It is amazing how much animals can teach us. A group of scientists from Arizona State University found out that brains of older honey bees become young again when they are forced to become responsible for nursing babies, normally handled by younger bees. The old bees did not take any anti-aging drug, they reversed the aging process because they were given something important to do.
In a study published in the scientific journal Experimental Gerontology, scientists from the Norwegian University of Life Sciences and Arizona State found that tricking older bees into doing social tasks in the nest changed the molecular structure of their brains. They forced older bees to take new responsibilities by removing from the nest younger bees that are normally in charge of the larvae. Older bees showed increased ability to learn new things and stayed mentally alert and competent as long as scientists observed them.
The team of scientists and their leader professor Amdam not only saw that older bees recovered their ability to learn, but that they showed a change in proteins in their brains. Two proteins changed significantly, one of them the same protein also found in humans, believed to protect against dementia. Other protein “chaperone” protein protects other proteins from the damage caused by cell-level stress of brain or other tissues.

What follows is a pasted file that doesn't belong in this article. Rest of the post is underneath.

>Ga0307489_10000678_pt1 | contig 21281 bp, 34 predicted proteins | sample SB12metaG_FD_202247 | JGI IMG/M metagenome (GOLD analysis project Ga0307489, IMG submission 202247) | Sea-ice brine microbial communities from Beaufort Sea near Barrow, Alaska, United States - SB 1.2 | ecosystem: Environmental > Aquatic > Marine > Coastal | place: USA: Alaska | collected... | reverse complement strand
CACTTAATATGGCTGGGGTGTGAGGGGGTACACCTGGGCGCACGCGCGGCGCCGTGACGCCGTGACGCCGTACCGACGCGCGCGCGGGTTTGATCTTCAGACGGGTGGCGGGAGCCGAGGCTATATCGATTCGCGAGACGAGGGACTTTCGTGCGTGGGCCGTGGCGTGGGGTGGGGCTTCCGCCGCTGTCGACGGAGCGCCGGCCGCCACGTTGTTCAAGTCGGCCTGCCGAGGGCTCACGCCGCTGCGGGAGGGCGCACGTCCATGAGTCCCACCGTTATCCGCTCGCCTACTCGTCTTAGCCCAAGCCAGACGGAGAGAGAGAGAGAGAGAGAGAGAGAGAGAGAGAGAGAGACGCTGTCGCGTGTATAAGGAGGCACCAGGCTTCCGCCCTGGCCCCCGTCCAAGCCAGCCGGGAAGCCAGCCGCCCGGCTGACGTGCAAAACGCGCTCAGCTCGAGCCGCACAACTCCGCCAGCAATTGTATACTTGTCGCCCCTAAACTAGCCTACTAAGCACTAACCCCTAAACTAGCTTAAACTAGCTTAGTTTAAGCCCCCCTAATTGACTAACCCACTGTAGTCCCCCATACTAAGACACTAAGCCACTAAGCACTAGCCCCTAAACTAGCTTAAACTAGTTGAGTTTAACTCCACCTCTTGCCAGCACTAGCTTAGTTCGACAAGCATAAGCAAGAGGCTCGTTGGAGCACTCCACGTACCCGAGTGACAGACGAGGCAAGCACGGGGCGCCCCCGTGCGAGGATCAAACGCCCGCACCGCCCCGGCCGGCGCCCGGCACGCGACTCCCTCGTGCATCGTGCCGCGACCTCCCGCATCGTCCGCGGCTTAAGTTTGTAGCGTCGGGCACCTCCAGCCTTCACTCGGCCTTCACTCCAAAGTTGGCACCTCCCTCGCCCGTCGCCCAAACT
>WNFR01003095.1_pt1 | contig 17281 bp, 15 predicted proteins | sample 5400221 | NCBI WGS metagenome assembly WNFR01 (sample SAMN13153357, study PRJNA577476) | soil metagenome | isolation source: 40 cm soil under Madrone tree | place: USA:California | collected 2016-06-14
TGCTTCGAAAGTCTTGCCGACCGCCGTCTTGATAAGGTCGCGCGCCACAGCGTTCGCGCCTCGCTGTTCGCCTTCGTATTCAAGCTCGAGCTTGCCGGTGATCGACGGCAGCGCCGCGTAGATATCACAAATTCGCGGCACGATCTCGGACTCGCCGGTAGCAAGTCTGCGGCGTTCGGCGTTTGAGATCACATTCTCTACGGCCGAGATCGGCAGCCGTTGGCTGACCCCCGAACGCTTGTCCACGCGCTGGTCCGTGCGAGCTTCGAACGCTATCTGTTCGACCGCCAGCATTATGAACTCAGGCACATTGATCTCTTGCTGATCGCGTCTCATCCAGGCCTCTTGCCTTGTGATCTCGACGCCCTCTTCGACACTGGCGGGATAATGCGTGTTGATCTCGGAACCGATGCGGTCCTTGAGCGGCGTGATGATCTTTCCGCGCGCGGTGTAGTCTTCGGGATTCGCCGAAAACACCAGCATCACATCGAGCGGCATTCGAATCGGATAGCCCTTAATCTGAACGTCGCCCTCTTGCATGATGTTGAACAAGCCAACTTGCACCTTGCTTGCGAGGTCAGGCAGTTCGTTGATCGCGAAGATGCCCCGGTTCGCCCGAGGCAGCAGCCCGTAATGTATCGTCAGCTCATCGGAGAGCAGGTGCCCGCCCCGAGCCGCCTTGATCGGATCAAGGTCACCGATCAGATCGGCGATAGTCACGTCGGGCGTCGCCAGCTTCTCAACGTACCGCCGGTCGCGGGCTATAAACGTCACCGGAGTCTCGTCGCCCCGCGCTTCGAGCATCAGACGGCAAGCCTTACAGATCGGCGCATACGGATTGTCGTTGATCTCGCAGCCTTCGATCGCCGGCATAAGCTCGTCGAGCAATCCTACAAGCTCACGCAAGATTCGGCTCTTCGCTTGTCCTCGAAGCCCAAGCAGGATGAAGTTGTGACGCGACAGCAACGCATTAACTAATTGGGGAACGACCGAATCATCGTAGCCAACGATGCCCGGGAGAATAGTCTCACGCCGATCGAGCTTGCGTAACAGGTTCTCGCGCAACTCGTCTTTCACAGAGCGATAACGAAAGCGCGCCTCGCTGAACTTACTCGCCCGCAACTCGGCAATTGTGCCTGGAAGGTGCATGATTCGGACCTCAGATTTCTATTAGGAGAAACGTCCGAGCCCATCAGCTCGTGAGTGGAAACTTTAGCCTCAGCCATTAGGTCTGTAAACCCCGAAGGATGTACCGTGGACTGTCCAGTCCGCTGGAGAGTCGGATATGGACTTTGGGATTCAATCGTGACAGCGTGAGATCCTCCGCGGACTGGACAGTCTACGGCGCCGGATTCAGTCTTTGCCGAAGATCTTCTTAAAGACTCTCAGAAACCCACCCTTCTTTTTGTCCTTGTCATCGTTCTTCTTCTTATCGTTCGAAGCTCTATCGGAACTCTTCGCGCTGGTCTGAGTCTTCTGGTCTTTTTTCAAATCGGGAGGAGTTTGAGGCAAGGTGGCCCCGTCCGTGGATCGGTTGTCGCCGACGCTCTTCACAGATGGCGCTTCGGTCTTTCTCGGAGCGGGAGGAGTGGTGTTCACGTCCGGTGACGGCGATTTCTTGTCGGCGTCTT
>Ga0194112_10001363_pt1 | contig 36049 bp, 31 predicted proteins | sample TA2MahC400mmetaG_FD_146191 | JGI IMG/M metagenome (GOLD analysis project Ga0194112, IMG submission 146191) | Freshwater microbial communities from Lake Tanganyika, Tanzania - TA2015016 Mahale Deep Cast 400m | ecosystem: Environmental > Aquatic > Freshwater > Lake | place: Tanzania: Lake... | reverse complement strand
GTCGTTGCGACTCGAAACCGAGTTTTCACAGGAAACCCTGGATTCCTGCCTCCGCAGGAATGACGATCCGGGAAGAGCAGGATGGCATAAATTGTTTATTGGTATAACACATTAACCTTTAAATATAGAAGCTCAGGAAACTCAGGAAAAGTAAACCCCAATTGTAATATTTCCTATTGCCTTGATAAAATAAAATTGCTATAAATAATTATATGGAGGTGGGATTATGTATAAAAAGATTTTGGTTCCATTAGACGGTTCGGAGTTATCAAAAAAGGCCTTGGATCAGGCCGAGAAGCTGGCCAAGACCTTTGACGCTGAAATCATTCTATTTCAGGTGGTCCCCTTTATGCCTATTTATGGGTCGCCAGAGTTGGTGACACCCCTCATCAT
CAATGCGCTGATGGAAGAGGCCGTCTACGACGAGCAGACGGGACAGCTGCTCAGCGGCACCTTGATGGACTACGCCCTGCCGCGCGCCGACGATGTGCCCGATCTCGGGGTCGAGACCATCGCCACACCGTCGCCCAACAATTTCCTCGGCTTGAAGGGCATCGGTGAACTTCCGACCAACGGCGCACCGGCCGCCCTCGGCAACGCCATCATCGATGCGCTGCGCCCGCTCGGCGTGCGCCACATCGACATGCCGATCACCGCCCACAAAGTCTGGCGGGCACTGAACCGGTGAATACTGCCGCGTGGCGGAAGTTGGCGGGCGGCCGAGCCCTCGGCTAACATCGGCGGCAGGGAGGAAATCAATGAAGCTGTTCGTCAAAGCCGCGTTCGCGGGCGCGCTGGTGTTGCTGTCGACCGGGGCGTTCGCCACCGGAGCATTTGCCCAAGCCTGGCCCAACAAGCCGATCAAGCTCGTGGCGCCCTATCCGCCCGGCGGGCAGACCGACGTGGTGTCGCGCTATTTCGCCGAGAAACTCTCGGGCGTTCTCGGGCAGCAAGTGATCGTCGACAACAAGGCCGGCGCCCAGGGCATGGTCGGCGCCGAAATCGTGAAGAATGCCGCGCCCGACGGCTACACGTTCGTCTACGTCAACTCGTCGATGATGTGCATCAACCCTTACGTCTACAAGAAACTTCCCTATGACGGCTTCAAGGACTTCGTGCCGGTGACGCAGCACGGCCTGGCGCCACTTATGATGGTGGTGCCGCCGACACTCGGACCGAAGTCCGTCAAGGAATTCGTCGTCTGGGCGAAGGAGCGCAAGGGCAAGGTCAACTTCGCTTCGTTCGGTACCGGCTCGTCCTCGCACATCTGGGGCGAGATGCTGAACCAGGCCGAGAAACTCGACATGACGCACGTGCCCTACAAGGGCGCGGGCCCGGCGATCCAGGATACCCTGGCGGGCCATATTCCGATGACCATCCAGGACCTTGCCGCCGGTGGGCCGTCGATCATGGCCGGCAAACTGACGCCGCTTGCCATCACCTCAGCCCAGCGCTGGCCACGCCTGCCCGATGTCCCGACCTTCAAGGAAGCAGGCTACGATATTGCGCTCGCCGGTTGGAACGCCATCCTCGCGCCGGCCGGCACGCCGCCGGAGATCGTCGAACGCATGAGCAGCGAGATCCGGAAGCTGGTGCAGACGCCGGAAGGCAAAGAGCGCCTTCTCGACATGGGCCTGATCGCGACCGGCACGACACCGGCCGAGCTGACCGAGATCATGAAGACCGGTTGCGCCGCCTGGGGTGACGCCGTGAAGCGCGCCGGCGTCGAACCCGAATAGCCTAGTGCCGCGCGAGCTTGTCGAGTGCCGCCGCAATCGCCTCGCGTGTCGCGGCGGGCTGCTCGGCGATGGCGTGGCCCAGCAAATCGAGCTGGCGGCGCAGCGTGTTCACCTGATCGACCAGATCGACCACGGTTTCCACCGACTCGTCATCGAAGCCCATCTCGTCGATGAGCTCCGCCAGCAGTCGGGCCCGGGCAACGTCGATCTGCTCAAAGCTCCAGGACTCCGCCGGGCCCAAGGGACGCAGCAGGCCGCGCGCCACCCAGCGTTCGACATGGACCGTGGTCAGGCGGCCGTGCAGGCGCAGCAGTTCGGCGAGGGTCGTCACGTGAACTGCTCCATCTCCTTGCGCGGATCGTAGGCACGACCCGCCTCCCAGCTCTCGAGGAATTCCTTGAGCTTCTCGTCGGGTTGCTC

Medication or social intervention?
Dementia is serious, painful problem affecting large number of aging people. Scientists are currently placing their trust and the brunt of their research in finding new drugs that can prevent or treat aging and the deterioration of the brain. But, they believe to be about 30 years away from a viable solution. The bees are pointing them in a very different direction.
Professor Amdam believes that social interventions — changing how we deal with your world — could help our brains stay younger, without waiting 30 years. The proteins involved in bees are the same proteins we have. If they created instant, spontaneous change in bees, it is possible that they could do the same with us when we are exposed to specific social experience, such as added responsibility.
Throughout our history old people were revered and considered wise leaders of their tribes: they had responsibility, trust and respect. We put our old people in retirement homes, with nothing to do but wait to die. It seems that we need bees to tell us that something is wrong with that picture. The research clearly shows that people who are physically and mentally active and who engage their brains in constant learning stay mentally competent deep into their old age. As we are fond of saying “use it or lose it.”
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